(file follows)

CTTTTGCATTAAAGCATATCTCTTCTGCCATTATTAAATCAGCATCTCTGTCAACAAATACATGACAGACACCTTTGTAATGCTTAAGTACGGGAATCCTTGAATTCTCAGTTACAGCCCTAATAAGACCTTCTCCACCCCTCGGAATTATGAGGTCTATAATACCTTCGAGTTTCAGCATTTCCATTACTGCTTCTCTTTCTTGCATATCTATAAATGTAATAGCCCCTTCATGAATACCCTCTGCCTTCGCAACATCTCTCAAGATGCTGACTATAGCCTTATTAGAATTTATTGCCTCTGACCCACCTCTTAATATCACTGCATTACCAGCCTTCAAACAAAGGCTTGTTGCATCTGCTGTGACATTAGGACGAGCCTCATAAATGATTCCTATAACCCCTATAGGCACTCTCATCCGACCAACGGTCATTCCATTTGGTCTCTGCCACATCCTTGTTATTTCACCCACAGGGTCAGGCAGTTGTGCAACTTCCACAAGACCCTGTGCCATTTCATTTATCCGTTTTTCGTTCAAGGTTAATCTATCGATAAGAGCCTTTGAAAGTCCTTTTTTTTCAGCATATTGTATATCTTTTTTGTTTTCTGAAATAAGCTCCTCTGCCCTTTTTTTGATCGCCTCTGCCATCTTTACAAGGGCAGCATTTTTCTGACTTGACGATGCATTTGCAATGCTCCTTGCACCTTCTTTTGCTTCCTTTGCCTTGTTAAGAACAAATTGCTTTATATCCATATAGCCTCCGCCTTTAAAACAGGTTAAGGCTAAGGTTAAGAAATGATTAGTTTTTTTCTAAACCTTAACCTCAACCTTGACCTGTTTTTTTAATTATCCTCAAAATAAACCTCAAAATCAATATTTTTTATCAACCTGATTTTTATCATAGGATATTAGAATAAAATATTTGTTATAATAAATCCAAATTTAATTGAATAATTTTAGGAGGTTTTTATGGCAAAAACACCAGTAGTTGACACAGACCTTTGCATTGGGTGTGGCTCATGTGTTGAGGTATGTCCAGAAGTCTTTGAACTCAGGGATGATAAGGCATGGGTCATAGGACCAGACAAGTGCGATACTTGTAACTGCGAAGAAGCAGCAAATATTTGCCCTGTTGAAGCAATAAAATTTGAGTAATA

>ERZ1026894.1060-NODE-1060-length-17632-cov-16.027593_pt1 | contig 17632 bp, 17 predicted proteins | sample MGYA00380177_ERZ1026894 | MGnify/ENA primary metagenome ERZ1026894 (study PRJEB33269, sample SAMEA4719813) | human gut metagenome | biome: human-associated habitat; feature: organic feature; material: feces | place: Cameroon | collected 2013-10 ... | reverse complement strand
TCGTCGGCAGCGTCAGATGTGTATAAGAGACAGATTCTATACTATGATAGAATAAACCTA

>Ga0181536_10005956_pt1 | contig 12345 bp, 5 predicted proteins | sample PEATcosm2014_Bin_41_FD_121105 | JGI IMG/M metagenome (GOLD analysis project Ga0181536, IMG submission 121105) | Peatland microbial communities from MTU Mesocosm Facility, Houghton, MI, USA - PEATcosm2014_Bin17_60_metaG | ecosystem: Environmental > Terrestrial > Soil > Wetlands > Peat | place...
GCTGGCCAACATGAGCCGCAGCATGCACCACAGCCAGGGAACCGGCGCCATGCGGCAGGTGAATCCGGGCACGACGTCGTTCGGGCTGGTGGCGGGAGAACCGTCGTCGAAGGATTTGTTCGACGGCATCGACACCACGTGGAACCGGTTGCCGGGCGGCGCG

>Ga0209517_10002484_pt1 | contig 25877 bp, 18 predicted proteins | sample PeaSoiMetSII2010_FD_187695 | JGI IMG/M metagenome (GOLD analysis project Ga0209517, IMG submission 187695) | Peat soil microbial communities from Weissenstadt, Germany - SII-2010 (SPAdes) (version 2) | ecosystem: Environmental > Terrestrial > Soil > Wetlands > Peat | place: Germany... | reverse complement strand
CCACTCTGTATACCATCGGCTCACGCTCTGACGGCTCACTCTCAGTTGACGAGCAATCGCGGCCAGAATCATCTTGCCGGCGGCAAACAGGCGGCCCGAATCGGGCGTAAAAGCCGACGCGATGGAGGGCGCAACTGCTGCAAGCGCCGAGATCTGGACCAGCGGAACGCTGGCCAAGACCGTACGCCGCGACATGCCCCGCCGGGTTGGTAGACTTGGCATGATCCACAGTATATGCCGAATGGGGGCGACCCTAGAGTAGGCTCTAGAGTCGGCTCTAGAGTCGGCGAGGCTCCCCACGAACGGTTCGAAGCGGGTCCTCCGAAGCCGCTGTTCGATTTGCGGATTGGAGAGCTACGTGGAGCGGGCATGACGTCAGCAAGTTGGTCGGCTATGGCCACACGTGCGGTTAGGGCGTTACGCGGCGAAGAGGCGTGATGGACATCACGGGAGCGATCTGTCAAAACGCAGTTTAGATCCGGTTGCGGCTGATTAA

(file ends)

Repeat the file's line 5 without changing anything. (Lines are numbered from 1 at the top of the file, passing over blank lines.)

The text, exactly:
GCTGGCCAACATGAGCCGCAGCATGCACCACAGCCAGGGAACCGGCGCCATGCGGCAGGTGAATCCGGGCACGACGTCGTTCGGGCTGGTGGCGGGAGAACCGTCGTCGAAGGATTTGTTCGACGGCATCGACACCACGTGGAACCGGTTGCCGGGCGGCGCG